South Korean Government Shifts into Emergency Mode on Financial Market
John Kim, Nov. 6, 2016, 9:14 p.m.
South Korea's financial authorities on Monday announced a shift to an emergency operation mode to cope with a host of challenges facing Asia's fourth-largest economy. Yim Jong-yong, tapped as the nation's finance minister, described the current situations as a crisis that's like "stepping on thin ice." Yim, chairman of the Financial Services Commission (FSC), was presiding over an emergency meeting with other top officials on finance and civilian leaders in the local market.
It came amid growing worries about the implementation of government policies, with the Park Geun-hye administration gripped by a political crisis over a massive influence-peddling scandal that involves Park's longtime friend Choi Soon-sil. Among external uncertainties is the outcome of the US presidential election slated for Tuesday (local time). The FSC launched a joint "emergency situation room" together with the Financial Supervisory Service (FSS).
"(We) will closely monitor all financial market situations at home and abroad around the clock, strengthening cooperation with the finance ministry, the Bank of Korea and other related organizations," Yim said. If necessary, the government will take measures to stabilize the market without hesitance in accordance with existing contingency plans, he added.
Yim cited various "risk factors," such as the US move to raise interest rates, Brexit and European banks' troubles in addition to sluggish export growth, lackluster employment market and huge household debts. "Both internal and external risks are weighing heavily on our economy. It may get into bigger difficulties, given the recent circumstances," Yim warned. "Even a small crack in the management of the risks will lead to considerable impact to the economy and the entire financial system."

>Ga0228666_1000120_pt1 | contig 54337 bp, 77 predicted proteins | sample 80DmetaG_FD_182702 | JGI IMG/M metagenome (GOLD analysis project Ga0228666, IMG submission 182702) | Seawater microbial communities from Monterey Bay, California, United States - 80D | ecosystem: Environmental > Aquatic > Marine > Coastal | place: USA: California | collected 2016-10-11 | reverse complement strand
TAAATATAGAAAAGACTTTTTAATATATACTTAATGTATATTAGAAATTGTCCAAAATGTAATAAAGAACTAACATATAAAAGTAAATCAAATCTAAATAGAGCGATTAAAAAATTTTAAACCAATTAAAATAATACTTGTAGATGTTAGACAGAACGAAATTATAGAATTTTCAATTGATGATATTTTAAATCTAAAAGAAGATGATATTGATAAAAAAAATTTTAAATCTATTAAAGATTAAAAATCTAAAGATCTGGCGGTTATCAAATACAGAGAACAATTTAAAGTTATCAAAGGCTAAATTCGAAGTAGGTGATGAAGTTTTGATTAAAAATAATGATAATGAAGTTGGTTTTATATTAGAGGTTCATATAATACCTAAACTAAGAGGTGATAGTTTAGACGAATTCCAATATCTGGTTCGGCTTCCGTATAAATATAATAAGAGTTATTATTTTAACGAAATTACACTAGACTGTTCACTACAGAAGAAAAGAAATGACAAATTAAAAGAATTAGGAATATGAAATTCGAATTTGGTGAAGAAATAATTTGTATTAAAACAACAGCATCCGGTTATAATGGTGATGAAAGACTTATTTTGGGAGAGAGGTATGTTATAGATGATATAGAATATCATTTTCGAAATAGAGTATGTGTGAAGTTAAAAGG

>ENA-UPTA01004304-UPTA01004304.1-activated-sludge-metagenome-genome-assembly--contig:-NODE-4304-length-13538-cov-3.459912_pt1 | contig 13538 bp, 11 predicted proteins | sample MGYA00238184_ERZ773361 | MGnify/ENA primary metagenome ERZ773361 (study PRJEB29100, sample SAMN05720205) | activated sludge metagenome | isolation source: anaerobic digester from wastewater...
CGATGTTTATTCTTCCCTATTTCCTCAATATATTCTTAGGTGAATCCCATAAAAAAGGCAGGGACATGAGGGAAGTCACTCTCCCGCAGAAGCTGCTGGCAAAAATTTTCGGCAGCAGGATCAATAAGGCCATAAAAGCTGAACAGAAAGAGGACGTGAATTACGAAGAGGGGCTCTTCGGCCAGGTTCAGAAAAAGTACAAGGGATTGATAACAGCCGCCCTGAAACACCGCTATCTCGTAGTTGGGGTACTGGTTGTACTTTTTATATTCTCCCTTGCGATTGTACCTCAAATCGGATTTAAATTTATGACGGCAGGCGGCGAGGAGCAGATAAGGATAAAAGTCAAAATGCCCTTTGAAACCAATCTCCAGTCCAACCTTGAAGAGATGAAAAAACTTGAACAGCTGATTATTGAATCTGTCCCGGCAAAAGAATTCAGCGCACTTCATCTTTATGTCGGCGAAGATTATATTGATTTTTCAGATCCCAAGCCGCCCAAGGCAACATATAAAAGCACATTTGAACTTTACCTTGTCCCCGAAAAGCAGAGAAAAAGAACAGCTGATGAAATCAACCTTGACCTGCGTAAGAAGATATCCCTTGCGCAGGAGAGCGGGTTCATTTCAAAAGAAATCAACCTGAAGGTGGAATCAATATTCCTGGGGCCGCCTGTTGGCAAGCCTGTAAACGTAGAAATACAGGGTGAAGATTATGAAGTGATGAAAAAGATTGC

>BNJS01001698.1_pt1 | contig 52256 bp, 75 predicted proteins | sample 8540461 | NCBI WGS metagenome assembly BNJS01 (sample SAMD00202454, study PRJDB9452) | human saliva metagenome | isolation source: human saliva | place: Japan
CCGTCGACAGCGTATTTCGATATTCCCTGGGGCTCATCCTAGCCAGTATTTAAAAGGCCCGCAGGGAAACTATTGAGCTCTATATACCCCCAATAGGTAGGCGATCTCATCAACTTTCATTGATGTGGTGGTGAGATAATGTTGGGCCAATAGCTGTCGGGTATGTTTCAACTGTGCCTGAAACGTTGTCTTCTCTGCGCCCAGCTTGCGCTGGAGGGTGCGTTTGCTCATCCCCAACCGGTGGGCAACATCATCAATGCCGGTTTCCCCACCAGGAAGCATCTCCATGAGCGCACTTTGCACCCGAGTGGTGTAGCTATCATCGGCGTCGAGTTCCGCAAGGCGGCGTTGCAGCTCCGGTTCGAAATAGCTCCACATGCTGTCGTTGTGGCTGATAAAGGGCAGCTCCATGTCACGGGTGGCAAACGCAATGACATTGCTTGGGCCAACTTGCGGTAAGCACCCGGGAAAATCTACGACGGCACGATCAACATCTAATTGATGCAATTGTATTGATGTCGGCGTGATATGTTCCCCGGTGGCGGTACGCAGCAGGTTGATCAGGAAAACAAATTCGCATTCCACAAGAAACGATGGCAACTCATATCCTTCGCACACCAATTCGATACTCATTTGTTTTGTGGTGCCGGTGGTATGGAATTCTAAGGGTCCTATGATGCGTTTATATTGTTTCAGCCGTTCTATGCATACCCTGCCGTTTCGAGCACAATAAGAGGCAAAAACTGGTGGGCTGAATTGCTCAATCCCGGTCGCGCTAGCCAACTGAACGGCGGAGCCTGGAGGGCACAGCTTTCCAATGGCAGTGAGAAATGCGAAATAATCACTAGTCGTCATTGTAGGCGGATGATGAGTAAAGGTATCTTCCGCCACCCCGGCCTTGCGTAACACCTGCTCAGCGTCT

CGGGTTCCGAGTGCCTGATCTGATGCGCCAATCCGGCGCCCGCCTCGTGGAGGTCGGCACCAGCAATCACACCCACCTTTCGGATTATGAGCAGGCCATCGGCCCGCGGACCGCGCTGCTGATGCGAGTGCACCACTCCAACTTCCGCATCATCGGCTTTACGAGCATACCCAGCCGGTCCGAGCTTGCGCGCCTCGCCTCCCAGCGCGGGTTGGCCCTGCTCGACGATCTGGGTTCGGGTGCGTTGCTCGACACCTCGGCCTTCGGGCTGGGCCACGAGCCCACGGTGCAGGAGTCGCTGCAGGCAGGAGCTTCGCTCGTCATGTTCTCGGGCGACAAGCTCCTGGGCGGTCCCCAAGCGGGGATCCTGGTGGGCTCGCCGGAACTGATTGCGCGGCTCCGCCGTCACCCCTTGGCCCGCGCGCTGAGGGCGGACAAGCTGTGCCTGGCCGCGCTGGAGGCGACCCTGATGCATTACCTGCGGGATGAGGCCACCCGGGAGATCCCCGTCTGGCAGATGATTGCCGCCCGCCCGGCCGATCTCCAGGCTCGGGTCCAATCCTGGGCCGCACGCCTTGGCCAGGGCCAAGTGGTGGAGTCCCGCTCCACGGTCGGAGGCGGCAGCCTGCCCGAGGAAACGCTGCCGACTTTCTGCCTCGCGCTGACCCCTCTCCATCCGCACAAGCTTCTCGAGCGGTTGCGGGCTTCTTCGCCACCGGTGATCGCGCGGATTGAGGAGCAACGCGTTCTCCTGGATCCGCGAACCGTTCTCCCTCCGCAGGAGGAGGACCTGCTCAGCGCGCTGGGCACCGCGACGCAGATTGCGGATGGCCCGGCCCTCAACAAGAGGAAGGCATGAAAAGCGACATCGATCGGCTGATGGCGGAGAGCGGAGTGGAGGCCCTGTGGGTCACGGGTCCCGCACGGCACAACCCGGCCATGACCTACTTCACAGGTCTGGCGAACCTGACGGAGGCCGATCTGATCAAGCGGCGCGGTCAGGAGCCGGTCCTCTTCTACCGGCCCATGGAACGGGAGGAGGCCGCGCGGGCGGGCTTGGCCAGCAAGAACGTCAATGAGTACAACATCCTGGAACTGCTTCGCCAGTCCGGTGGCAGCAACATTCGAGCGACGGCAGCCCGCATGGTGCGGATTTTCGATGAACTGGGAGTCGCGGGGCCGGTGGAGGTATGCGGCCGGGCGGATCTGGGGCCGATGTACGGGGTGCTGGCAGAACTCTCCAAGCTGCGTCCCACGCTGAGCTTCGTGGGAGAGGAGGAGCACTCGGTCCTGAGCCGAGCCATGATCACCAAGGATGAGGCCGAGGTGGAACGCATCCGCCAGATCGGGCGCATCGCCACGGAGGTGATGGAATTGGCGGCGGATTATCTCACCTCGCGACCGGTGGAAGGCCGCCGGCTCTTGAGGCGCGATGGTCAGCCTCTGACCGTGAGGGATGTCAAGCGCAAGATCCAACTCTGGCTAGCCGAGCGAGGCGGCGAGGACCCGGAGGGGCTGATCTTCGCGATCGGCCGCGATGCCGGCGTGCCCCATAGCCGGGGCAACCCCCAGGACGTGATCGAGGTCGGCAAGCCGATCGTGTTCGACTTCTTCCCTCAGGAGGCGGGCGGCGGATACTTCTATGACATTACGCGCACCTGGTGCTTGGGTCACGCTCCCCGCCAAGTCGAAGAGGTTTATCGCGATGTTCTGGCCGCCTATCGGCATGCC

Concerns have grown in recent weeks over potential instability of the nation's financial market. The benchmark stock price index KOSPI dropped to 1,982 last Friday from 2,044 in late September. The local currency also weakened to 1,143 won against the US dollar from 1,101 won. Lim said the government will keep tabs on any possible unusual trends connected with foreign exchange borrowing conditions and exposure to external risks.
"(We) will step up efforts for the stabilization of the foreign exchange market," he said. Participants in the meeting included FSS Gov. Zhin Woong-Seob; Korea Exchange CEO Jeong Chan-woo; Ha Young-koo, chairman of the Korea Federation of Banks; Hwang Young-key, head of the Korea Financial Investment Association; and Lee Soo-chan, leader of the Korea Life Insurance Association.